Deaf children the losers in the X Factor?

The X Factor final is on tomorrow night! Personally, I will slap the next ten Irish people I meet if Eoghan beats Alexanda to the prize.

One thing is for sure. A deaf person won’t be able to rely on the subtitles to find out who has won. This year, the subtitles on the X Factor have been appallingly bad. Every deaf friend I know who has watched it thinks the same. The subtitles often don’t come on screen until around a minute after it’s been spoken. That is if it’s comes on at all.

ITV would probably say that subtitling errors are inevitable on live programmes. Which is fair enough (though this does beg the question over why if it is absolutely necessary the X Factor has to be shown live). But this doesn’t explain why the subtitles on the repeated shows of the X Factor are also rubbish.

Is anyone taking the quality of subtitles seriously at ITV? As far as I know, there is no real time monitoring of subtitles, in the same way as there is of audio or visual quality. If the picture screws up, the programme is interrupted, an apology is given and some muzak is played. If the subtitles screw up, the programme carries on as normal and you’re expected to write in with details of the errors.

I’ve singled out the X Factor just because it’s a programme enjoyed by lots of deaf children I meet. Their viewing needs are just as important as everyone else. Deaf children shouldn’t be the losers on this programme.

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4 thoughts on “Deaf children the losers in the X Factor?

  1. How do deaf children gain enjoyment from X-Factor ? they cannot hear what is being sung can they ? Perhaps like hearing children they enjoy the hype of it ? I think the titles are a godsend, because I am reliably informed the singing is terrible ! Frankly I am glad I am at the age where TV tends to be an ornament in my home and not a central part of it. I am none too sure if x-factor is suitable viewing for deaf children really, it is a show about losers, the non-talented, cry babies, and a platform for egotistical ‘celebs’ to poke fun at everyone who takes part, and in the end they pick the people who will make money for them.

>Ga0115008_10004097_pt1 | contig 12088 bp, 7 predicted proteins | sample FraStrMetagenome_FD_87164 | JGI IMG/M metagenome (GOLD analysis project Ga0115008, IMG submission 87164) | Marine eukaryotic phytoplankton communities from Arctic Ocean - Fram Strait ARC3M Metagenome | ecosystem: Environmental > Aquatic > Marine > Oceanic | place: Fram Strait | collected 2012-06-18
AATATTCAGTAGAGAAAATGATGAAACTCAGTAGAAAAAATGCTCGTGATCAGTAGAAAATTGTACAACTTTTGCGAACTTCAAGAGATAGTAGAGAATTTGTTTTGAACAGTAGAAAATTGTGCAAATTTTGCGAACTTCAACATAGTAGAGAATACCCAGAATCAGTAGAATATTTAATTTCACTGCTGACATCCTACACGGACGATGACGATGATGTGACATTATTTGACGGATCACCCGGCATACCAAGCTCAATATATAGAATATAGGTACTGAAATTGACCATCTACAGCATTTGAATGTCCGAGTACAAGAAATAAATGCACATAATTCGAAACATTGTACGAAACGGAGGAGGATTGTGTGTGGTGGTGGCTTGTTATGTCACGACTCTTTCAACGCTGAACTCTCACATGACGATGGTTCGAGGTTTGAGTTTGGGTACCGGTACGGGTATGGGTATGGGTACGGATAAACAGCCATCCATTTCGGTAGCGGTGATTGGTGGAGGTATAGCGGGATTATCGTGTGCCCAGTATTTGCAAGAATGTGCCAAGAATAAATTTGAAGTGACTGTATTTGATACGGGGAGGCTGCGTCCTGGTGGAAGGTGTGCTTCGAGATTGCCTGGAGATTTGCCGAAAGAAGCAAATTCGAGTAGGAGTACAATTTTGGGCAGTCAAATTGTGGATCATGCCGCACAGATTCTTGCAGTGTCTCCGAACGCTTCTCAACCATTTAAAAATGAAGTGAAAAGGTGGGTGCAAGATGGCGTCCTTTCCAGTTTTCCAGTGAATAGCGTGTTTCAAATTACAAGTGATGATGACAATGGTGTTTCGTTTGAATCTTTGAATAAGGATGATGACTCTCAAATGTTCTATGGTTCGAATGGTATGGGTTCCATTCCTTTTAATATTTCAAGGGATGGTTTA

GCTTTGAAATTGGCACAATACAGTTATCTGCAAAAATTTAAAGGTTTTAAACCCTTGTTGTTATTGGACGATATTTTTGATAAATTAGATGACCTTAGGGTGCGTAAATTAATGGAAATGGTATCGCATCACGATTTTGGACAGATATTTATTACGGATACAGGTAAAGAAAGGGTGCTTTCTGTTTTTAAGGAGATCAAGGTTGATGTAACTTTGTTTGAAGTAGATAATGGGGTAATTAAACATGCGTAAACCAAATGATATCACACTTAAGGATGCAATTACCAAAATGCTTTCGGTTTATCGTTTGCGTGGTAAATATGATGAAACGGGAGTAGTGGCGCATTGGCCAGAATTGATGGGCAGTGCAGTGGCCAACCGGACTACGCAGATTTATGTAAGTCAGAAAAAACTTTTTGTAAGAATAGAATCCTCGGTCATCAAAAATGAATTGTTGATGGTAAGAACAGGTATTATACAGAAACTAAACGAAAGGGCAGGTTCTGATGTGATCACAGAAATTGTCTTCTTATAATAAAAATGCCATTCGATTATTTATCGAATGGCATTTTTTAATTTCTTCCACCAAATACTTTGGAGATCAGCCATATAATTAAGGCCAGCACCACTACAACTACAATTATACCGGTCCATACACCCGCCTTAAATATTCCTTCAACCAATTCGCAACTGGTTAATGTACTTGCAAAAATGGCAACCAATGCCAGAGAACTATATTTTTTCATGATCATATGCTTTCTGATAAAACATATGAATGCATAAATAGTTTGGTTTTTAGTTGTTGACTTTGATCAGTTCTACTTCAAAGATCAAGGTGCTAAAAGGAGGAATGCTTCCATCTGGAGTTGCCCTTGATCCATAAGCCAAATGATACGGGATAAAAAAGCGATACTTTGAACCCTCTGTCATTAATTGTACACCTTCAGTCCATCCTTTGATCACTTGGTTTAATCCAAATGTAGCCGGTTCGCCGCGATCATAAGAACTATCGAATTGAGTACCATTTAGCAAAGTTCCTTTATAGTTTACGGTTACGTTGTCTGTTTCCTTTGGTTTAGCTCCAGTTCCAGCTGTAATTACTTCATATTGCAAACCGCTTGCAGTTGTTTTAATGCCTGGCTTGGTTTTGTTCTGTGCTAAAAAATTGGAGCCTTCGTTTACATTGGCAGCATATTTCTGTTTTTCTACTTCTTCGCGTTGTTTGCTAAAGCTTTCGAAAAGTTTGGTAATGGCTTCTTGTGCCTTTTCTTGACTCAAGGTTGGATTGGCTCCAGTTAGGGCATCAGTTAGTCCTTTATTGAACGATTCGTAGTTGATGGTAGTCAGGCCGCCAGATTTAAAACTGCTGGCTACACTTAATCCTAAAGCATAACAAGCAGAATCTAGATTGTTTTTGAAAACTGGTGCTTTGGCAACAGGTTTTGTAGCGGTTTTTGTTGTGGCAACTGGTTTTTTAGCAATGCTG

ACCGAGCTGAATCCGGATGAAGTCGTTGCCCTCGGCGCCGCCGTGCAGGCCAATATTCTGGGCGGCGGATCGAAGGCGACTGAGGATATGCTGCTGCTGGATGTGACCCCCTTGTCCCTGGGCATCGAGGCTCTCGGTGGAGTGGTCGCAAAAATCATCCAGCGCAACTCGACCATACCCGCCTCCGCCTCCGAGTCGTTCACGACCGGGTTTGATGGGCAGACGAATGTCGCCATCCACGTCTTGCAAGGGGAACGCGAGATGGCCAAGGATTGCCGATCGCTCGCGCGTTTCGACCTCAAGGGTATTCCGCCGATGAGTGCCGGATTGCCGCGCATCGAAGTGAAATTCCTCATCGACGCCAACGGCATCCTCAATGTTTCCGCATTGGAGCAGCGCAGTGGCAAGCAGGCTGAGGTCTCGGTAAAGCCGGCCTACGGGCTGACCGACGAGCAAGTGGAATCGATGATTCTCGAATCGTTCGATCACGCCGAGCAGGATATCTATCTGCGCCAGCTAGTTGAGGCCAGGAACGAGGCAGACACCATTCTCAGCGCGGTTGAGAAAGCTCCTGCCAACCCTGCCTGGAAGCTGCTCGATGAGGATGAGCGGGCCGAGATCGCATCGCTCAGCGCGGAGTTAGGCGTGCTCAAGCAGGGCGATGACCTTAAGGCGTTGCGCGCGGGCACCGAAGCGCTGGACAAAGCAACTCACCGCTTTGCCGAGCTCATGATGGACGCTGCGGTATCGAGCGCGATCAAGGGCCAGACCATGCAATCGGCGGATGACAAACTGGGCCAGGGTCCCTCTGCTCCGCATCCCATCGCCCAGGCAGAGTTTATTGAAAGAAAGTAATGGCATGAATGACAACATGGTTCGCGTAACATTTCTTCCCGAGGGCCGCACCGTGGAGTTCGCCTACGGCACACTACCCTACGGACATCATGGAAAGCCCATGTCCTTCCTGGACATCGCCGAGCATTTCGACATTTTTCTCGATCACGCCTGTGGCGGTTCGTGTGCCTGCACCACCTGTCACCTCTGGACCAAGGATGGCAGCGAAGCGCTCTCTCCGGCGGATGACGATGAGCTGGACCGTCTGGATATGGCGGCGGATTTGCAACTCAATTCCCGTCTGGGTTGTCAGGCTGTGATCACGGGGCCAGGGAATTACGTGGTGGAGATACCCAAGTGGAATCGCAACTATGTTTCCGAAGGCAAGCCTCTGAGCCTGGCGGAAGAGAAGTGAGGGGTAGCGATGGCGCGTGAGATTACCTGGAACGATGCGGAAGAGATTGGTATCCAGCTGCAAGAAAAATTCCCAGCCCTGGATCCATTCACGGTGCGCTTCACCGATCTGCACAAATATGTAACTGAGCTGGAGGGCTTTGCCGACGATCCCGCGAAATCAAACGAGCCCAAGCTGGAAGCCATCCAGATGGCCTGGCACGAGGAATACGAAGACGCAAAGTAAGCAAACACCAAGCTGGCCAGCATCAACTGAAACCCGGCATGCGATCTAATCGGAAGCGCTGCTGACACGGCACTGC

Pre 1900 people used to visit lunatic asylums and have a day out laughing at the inmates, before that perverse French people used to que up to watch people having their heads chopped off, x-factor is this century’s equivalent. There is no substitute for talent, or there didn’t use to be, today stars are made, not born, and on a shabby looking conveyor belt too. None will be recognised next week… they don’t put the leg work in.

  2. I’m going to go for NDCS’s definition of deafness which includes any child with any type of hearing – from mild to total. Most deaf children I meet listen and enjoy music – myself included and I have a profound loss.

    Well, I’m not going to debate the pros and cons of the X Factor, but many deaf children I meet also enjoy watching the X Factor, especially alongside their hearing peers. It has cropped up a lot recently in conversations I’ve had with young deaf people, hence this posting.

    Ian

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